‣ Modulating Protein Homeostasis to Ameliorate Lysosomal Storage Disorders

Wang, Fan
Fonte: Universidade Rice Publicador: Universidade Rice
Tipo: Thesis; Text Formato: application/pdf
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The goal of this project has been to develop therapeutic strategies for protein misfolding diseases caused by excessive degradation of misfolded proteins and loss of protein function. The focus for this work is lysosomal storage disorders (LSDs), a group of more than 50 known inherited metabolic diseases characterized by deficiency in hydrolytic enzymes and consequent buildup of lysosomal macromolecules. Gaucher’s Disease (GD) is used as a representative of the family of LSDs in this study. GD is caused by mutations in the gene encoding lysosomal glucocerebrosidase (GC) and consequent accumulation of the GC substrate, glucocerebroside. The most prevalent mutations among GD patients are single amino acid substitutions that do not directly impair GC activity, but rather destabilize its native folding. GC normally folds in the ER and trafficks through the secretory pathway to the lysosomes. GC variants containing destabilizing mutations misfold and are retrotranslocated to the cytoplasm for ER-associated degradation (ERAD). However, evidence shows that if misfolding-prone, mutated GC variants are forced to fold into their 3D native structure, they retain catalytic activity. This study describes strategies to remodel the network of cellular pathways that maintain protein homeostasis and to create a folding environment favorable to the folding of unstable...

‣ Mucopolysaccharidosis type VI in a Miniature Poodle-type dog caused by a deletion in the arylsulphatase B gene

Jolly, R.; Hopwood, J.; Marshall, N.; Jenkins, K.; Thompson, D.; Dittmer, K.; Thompson, J.; Fedele, A.; Raj, K.; Giger, U.
Fonte: New Zealand Veterinary Assoc Inc Publicador: New Zealand Veterinary Assoc Inc
Tipo: Artigo de Revista Científica
Publicado em //2012 Português
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AIM: To investigate and characterise an inborn error of metabolism in a dog with skeletal and ocular abnormalities. METHODS: A 2.5-year-old small male Miniature Poodle-like dog was presented with gross joint laxity and bilateral corneal opacities. Clinical examination was augmented by routine haematology, serum chemistry, radiographs, pathology, enzymology and molecular genetic studies. Euthanasia was requested when the dog was 3 years of age because of progressively decreasing quality of life. RESULTS: Radiology revealed generalised epiphyseal dysplasia, malformed vertebral bodies, luxation/subluxation of appendicular and lumbosacral joints with hypoplasia of the odontoid process and hyoid apparatus. These clinical and radiographic findings, together with a positive urinary Berry spot test for mucopolysaccharides, and metachromatic granules in leucocytes, were indicative of a mucopolysaccharidosis (MPS), a lysosomal storage disease. Histological lesions included vacuolation of stromal cells of the cornea, fibroblasts, chondrocytes, macrophages and renal cells. The brain was essentially normal except for moderate secondary Wallerian-type degeneration in motor and sensory tracts of the hind brain. Dermatan sulphate-uria was present and enzymology revealed negligible activity of N-acetylgalactosamine-4-sulphatase...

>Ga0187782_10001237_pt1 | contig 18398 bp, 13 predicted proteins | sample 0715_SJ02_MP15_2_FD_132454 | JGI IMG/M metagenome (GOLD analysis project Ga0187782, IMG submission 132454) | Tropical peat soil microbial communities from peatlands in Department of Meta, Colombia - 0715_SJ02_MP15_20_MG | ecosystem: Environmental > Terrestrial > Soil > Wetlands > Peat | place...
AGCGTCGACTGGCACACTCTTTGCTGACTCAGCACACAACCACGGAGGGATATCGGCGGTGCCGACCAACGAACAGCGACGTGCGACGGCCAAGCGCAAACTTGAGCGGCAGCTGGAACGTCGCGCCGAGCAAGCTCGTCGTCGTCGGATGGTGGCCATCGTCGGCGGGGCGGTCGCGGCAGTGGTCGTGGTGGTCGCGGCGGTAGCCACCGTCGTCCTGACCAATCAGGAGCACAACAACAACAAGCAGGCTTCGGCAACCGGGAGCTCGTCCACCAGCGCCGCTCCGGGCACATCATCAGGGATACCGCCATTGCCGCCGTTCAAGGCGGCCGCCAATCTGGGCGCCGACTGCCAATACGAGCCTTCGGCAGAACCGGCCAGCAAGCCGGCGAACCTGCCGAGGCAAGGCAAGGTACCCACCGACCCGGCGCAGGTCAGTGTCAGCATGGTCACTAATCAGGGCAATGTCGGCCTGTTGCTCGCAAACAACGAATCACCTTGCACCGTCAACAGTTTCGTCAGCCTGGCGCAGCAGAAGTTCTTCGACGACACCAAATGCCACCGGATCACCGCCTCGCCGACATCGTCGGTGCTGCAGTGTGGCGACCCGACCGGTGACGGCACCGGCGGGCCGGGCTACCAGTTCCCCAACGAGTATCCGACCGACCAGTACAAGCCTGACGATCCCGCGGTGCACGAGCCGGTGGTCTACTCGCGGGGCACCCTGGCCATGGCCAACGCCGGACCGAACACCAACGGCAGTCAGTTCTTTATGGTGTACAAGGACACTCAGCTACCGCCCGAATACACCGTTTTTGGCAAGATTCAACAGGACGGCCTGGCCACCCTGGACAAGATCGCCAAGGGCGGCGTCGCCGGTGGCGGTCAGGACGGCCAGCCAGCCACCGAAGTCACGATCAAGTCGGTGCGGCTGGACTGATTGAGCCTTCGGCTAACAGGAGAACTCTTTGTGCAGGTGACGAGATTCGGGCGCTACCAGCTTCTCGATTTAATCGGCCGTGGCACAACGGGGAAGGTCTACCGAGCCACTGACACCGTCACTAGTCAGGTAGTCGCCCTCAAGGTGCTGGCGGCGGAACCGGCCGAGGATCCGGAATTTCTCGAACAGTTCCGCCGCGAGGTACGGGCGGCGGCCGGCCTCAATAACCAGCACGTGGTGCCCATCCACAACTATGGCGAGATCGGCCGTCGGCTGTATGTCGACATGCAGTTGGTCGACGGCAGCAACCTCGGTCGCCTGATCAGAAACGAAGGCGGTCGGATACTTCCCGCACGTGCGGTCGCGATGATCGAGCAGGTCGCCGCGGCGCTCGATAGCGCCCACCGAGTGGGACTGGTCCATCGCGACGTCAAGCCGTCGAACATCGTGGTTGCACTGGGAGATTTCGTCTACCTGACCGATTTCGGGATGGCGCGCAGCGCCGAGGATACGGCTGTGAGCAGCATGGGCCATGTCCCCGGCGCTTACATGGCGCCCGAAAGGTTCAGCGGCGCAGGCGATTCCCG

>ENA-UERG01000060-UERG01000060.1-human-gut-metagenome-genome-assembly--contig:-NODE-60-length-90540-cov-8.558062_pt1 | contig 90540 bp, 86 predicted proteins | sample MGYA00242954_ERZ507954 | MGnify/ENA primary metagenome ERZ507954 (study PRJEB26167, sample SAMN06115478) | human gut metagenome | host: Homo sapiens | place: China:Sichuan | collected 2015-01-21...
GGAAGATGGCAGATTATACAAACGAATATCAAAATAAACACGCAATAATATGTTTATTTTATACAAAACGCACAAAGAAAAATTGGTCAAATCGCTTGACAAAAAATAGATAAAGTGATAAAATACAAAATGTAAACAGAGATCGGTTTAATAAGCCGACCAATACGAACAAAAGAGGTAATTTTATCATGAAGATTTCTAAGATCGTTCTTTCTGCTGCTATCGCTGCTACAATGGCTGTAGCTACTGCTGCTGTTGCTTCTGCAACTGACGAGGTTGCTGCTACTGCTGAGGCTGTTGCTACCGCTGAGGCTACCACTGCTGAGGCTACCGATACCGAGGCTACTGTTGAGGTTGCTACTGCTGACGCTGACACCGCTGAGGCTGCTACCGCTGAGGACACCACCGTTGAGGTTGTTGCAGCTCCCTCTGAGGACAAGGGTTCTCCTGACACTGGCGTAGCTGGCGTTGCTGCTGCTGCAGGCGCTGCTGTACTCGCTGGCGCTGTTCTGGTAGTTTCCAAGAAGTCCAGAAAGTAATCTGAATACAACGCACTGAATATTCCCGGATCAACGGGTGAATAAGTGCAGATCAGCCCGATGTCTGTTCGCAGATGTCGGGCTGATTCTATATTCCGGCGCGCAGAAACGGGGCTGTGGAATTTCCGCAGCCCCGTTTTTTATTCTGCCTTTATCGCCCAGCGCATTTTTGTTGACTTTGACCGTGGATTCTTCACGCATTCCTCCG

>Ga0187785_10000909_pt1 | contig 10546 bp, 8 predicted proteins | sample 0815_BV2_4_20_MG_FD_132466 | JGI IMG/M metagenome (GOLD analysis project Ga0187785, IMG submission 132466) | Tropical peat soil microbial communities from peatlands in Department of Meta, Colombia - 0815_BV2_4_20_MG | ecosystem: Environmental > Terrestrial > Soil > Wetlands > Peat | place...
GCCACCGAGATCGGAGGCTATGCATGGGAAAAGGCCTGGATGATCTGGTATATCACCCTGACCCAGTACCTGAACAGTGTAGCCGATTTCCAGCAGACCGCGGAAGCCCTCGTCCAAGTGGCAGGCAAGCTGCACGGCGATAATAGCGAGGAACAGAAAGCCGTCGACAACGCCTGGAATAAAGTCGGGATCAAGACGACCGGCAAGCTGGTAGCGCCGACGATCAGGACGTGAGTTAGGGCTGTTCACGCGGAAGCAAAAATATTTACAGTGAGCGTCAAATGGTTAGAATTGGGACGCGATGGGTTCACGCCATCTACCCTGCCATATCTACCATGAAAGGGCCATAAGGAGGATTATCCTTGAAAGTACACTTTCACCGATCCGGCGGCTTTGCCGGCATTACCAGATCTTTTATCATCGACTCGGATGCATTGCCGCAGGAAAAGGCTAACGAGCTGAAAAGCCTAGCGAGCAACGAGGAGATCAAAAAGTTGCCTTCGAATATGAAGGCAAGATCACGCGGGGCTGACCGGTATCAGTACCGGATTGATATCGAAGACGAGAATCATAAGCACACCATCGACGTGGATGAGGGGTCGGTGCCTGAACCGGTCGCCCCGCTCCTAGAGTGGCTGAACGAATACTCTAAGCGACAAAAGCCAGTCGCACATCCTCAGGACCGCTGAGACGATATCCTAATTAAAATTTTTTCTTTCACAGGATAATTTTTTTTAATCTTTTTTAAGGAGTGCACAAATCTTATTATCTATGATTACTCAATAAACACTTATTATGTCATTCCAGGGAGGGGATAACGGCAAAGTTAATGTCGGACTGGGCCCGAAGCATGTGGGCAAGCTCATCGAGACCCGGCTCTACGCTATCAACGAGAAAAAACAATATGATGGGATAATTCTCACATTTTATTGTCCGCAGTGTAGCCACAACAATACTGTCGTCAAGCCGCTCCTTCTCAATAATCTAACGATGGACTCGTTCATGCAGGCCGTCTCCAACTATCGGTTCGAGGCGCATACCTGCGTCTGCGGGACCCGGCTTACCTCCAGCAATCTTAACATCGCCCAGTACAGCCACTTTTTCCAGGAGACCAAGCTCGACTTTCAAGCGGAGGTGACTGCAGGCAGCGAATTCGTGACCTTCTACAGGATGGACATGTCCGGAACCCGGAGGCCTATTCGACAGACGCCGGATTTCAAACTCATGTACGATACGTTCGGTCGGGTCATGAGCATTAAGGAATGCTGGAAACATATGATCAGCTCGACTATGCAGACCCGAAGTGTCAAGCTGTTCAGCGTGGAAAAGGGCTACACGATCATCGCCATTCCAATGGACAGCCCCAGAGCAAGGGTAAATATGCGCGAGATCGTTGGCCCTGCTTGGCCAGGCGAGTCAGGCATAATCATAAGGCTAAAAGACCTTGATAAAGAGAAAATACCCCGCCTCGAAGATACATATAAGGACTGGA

‣ Loss of AP-5 results in accumulation of aberrant endolysosomes: defining a new type of lysosomal storage disease

Hirst, Jennifer; Edgar, James R.; Esteves, Typhaine; Darios, Fr?d?ric; Madeo, Marianna; Chang, Jaerak; Roda, Ricardo H.; D?rr, Alexandra; Anheim, Mathieu; Gellera, Cinzia; Li, Jun; Z?chner, Stephan; Mariotti, Caterina; Stevanin, Giovanni; Blackstone, Crai
Fonte: Oxford University Press Publicador: Oxford University Press
Tipo: Article; published version
Português
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This is the final version. It was first published by OUP at http://dx.doi.org/10.1093/hmg/ddv220; Adaptor proteins (AP 1-5) are heterotetrameric complexes that facilitate specialized cargo sorting in vesicular-mediated trafficking. Mutations in AP5Z1, encoding a subunit of the AP-5 complex, have been reported to cause hereditary spastic paraplegia (HSP), although their impact at the cellular level has not been assessed.Here we characterize three independent fibroblast lines derived from skin biopsies of patients harbouring nonsense mutations in AP5Z1 and presenting with spastic paraplegia accompanied by neuropathy, parkinsonism or and/or cognitive impairment. In all three patient-derived lines we show that there is complete loss of AP-5 ? protein and a reduction in the associated AP-5 ?5 protein. Using ultrastructural analysis we show that these patient-derived lines consistently exhibit abundant multilamellar structures that are positive for markers of endolysosomes and are filled with aberrant storage material organised as exaggerated multilamellar whorls, striated belts and 'fingerprint bodies'. This phenotype can be replicated in a HeLa cell culture model by siRNA knockdown of AP-5 ?. The cellular phenotype bears striking resemblance to features described in a number of lysosomal storage diseases.Collectively...